In this section just cover an overview and insights into what readers will gain after reading this blog.
Many people think they need a big pile of cash to start a rental property business, but that’s not always true. Let’s discuss a great option for real estate investors: the FHA Loan.
You may have heard FHA loans don’t apply to investment properties, but they can if you meet certain requirements. In this guide, we’ll explain how to use FHA loan for investment property financing. Read on to find out.
- For an FHA loan, you must live in the property for at least one year, but you can rent out additional units if it’s a multi-unit property.
- Down payments are as low as 3.5% with a credit score of 580 or more and 10% for scores between 500-579.
- FHA loans include mortgage insurance premiums, which are an added cost.
- There are loan limits for FHA loans that vary based on location and property size.
- Generally, you can only have one FHA loan at a time, which may limit the expansion of your real estate portfolio.
What is an FHA Loan?
In short, FHA stands for Federal Housing Administration, and an FHA Loan is backed by the U.S. Government and issued by a bank or independent lender approved by the FHA.
These loans were designed to help low to middle-income families buy a home, and they come with a lower-than-average down payment requirement and require a lower-than-typical credit score to qualify. In 2022, you can borrow up to 96.5% of the value of a home and only need a 3.5% down payment if you have a credit score of 580 or above.
A credit score between 500 and 579 can qualify for an FHA loan, but you’ll need to up the down payment to 10%.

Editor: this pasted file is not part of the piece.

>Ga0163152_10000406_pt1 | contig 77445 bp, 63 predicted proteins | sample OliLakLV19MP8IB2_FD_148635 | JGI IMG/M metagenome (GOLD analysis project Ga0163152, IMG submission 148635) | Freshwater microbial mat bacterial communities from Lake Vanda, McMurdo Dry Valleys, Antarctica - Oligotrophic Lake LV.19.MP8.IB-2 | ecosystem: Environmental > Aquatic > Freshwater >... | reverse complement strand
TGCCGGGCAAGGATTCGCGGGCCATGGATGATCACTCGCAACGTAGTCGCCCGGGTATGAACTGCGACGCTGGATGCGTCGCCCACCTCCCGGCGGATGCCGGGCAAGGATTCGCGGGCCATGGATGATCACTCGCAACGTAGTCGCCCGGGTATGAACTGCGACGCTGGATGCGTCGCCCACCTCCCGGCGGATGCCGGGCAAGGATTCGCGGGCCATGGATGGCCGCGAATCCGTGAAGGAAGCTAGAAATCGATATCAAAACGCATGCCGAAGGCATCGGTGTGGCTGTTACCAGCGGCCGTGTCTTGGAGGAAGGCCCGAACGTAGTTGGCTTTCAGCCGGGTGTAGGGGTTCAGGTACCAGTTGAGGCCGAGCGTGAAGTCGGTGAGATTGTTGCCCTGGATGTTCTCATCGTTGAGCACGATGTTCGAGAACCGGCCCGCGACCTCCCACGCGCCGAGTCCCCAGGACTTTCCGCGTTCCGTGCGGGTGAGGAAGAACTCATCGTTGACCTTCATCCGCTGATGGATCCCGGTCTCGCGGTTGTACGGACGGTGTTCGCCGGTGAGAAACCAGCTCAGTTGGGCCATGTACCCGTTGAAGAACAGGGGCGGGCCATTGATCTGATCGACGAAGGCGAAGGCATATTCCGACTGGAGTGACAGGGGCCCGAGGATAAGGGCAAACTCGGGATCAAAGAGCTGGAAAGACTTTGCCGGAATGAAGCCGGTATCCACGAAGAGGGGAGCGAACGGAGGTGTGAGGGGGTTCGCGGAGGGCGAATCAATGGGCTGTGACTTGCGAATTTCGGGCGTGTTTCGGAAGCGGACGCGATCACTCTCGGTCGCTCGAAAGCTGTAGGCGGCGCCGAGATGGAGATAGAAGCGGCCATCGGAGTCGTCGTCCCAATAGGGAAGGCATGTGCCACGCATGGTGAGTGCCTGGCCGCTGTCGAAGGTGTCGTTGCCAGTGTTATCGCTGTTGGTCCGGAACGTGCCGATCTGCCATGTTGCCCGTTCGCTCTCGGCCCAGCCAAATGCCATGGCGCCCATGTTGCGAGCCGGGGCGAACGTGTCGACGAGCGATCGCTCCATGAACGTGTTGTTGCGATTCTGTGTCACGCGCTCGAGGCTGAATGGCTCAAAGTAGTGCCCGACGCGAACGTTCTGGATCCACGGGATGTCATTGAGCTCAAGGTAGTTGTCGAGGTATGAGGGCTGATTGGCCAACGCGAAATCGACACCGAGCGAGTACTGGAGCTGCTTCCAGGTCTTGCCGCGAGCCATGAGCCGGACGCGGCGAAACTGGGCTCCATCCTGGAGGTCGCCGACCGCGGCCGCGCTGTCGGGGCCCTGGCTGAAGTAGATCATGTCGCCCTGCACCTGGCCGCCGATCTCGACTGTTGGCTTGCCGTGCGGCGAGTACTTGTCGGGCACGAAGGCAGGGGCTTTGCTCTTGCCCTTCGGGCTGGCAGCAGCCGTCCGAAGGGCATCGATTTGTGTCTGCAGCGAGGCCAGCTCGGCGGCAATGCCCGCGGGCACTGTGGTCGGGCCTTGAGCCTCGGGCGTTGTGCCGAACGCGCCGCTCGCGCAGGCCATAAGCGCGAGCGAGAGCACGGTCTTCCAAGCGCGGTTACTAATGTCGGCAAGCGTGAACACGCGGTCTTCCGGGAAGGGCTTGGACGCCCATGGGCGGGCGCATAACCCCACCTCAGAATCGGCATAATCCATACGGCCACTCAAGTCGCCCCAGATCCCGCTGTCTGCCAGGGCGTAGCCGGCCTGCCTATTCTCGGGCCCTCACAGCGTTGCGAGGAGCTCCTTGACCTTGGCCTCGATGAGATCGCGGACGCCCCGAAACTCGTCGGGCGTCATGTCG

Who is Eligible for an FHA Loan?
- A steady income with verifiable proof of employment
- A debt-to-income ratio that doesn’t exceed 43%
- A willingness to pay a mortgage insurance premium along with your monthly mortgage payment
- The home financed by your loan must be your primary residence as the borrower
That last one would bar you from purchasing an income property with an FHA Loan, but not so fast. Sure, the home needs to be your primary residence, but the property is allowed to have up to four livable units, so you can live in one and rent the other three for incredibly cheap compared to the typical cost of real estate.
Plus, you only have to live in the home for up to 12 months after closing. Once that period is over, you are within your rights to move out and rent the other unit where you once lived and could even repeat the process with another property if you want to.
If you rent out those four units with the help of an FHA Loan or decide to buy another property using the exact funding source, Baselane’s Accounting Tool Expense Management Tool can help you keep it all straight.
That’s the good news.